Summary of Origins of the Crash
Copyright © Roger Lowenstein, 2004
Used by arrangement with Penguin Putnam, Inc.
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Accomplished financial journalist Roger Lowenstein weaves a captivating tale in this history of the late 1990s market boom and subsequent bust. The story reads like a thriller, complete with powerful bad guys (played here by CEOs), innocent bystanders (ordinary investors) and hapless observers (ineffective government regulators). While it does not offer specific tips on avoiding fraud or implementing change on Wall Street – indeed, the author admits that real change in that bastion of enlightened self-interest may be impossible – this book is a valuable cautionary tale. Lowenstein traces the evolution of creative accounting practices that blossomed into blatant fraud and eventual bankruptcy, finally forcing the notoriously pro-business Bush administration into pushing for corporate governance reform. Along the way, he exposes the myths of the dot-com era and deconstructs the sham of shareholder value. He makes trenchant observations about a financial culture that allowed the ultra rich to get richer, while fully half of Americans never participated in the boom or benefited from it, although everyone paid the price of the bust. getAbstract recommends this book to anyone who lost money when the bubble burst – better luck next time.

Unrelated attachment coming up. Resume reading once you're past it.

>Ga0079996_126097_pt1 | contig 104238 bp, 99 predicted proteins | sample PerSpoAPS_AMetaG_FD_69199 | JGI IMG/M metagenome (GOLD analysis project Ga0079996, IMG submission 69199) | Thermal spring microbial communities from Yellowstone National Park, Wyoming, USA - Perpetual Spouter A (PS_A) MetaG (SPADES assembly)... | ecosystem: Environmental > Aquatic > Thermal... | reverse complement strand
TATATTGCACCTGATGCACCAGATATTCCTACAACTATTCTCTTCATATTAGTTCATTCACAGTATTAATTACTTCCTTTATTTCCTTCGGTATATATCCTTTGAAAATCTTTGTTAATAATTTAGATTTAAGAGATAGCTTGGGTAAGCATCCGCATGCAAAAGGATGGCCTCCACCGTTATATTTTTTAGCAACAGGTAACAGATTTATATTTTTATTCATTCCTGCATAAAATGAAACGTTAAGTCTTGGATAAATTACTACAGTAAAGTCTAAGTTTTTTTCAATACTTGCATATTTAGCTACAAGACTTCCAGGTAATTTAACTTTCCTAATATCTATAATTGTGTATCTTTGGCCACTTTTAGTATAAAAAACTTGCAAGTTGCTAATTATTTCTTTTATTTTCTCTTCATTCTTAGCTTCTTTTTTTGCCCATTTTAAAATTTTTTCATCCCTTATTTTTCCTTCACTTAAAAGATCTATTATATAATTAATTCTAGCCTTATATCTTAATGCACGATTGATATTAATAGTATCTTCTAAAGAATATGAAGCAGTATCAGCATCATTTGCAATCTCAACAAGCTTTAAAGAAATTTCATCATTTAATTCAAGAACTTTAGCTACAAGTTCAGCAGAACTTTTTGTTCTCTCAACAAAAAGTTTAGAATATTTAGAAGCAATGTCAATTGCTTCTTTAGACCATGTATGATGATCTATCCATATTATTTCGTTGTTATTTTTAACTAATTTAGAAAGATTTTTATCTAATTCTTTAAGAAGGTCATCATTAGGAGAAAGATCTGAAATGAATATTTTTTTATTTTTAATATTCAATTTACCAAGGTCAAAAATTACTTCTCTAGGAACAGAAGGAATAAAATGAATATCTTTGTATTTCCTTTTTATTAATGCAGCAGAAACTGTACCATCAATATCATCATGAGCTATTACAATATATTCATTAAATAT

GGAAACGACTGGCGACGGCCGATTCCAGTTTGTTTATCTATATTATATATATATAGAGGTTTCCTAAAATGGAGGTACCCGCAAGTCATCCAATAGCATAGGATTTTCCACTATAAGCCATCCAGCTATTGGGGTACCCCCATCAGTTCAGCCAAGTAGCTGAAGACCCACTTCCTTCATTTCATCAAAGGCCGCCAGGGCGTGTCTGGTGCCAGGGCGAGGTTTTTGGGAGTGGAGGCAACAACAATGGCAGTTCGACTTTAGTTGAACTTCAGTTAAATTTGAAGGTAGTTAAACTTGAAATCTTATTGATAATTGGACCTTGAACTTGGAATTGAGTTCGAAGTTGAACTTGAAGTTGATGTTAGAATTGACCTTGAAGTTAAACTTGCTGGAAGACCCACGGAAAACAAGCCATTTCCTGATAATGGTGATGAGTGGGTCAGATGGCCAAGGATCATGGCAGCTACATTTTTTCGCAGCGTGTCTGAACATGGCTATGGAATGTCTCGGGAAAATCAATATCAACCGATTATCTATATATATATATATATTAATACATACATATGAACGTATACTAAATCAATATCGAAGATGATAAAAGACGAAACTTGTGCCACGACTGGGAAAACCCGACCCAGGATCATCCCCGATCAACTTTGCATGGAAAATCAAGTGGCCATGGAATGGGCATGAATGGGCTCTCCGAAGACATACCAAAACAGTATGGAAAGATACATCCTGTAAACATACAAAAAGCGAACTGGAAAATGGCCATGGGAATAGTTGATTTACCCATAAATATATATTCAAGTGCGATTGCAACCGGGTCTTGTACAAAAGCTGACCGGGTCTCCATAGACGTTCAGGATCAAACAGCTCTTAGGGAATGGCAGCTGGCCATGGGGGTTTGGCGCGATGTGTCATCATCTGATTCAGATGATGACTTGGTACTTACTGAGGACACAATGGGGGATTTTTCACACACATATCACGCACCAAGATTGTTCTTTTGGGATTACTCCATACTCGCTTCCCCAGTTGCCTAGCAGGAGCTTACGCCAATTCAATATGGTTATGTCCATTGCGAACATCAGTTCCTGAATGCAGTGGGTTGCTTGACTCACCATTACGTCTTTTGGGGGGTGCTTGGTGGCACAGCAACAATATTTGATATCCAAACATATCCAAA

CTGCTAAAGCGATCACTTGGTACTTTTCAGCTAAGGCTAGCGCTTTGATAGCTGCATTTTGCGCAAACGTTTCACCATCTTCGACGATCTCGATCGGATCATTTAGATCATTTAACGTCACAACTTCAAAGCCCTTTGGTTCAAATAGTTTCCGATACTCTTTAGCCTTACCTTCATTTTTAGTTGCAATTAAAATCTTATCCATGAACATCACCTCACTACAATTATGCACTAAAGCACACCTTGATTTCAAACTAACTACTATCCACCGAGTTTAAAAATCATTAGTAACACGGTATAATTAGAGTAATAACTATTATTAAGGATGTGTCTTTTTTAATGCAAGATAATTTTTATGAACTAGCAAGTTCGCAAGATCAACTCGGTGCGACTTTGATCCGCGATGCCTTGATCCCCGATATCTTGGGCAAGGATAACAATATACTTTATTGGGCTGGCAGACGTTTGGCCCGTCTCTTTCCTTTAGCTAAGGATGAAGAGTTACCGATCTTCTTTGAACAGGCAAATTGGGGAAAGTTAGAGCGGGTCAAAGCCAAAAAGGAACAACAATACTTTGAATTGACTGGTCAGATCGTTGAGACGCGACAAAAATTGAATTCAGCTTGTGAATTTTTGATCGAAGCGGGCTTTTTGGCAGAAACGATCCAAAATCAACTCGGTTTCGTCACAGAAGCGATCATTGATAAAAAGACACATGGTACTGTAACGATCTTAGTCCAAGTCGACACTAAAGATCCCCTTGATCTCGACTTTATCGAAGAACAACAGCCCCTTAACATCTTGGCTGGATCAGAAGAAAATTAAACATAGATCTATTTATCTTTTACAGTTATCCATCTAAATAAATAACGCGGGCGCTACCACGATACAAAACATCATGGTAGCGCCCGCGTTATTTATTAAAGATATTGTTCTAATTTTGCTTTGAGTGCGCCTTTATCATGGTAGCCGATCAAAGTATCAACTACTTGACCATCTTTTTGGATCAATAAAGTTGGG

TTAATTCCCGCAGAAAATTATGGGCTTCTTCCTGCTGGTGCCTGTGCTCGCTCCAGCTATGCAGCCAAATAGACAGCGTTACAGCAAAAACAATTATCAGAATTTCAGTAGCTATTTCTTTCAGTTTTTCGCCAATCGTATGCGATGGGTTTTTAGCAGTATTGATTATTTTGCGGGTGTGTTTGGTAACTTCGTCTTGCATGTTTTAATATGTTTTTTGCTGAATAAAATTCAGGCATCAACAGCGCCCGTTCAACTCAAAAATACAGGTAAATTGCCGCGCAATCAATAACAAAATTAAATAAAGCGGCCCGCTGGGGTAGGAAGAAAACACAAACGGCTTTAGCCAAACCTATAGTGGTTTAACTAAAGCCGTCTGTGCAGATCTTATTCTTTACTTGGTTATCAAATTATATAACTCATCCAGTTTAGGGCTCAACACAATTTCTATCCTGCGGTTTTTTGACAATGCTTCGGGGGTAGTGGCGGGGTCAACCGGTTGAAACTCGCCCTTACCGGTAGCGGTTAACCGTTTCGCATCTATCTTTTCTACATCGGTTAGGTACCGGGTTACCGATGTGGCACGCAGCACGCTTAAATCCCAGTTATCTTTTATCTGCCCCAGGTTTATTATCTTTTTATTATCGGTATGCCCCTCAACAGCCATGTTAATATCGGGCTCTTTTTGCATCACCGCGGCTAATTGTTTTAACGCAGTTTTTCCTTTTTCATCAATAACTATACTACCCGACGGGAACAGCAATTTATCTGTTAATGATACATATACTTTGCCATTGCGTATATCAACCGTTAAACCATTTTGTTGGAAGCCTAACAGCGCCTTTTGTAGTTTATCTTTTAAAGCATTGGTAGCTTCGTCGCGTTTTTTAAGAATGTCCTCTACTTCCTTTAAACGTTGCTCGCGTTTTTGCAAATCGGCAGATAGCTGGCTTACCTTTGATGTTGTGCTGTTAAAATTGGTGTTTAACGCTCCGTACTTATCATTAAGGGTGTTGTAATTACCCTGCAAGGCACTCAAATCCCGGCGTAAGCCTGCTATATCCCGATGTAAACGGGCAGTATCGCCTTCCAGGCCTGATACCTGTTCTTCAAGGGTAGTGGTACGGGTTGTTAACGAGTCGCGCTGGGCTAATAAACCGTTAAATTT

In this summary, you will learn
- How the mantra of "shareholder value" created an unhealthy emphasis on stock prices in the 1980s and 1990s,
- How stock options furthered this emphasis by unfairly rewarding top executives for barely legal tactics, and
- How these unsustainable trends eventually culminated in the market crash.
About the Author
Roger Lowenstein is the author of the bestselling Buffett: The Making of an American Capitalist and When Genius Failed: The Rise and Fall of Long-term Capital Management. He reported for The Wall Street Journal for more than a decade and wrote the Journal’s "Heard on the Street" and "Intrinsic Value" columns. He still writes for the Journal as well as The New York Times Magazine, and is a columnist for SmartMoney magazine.
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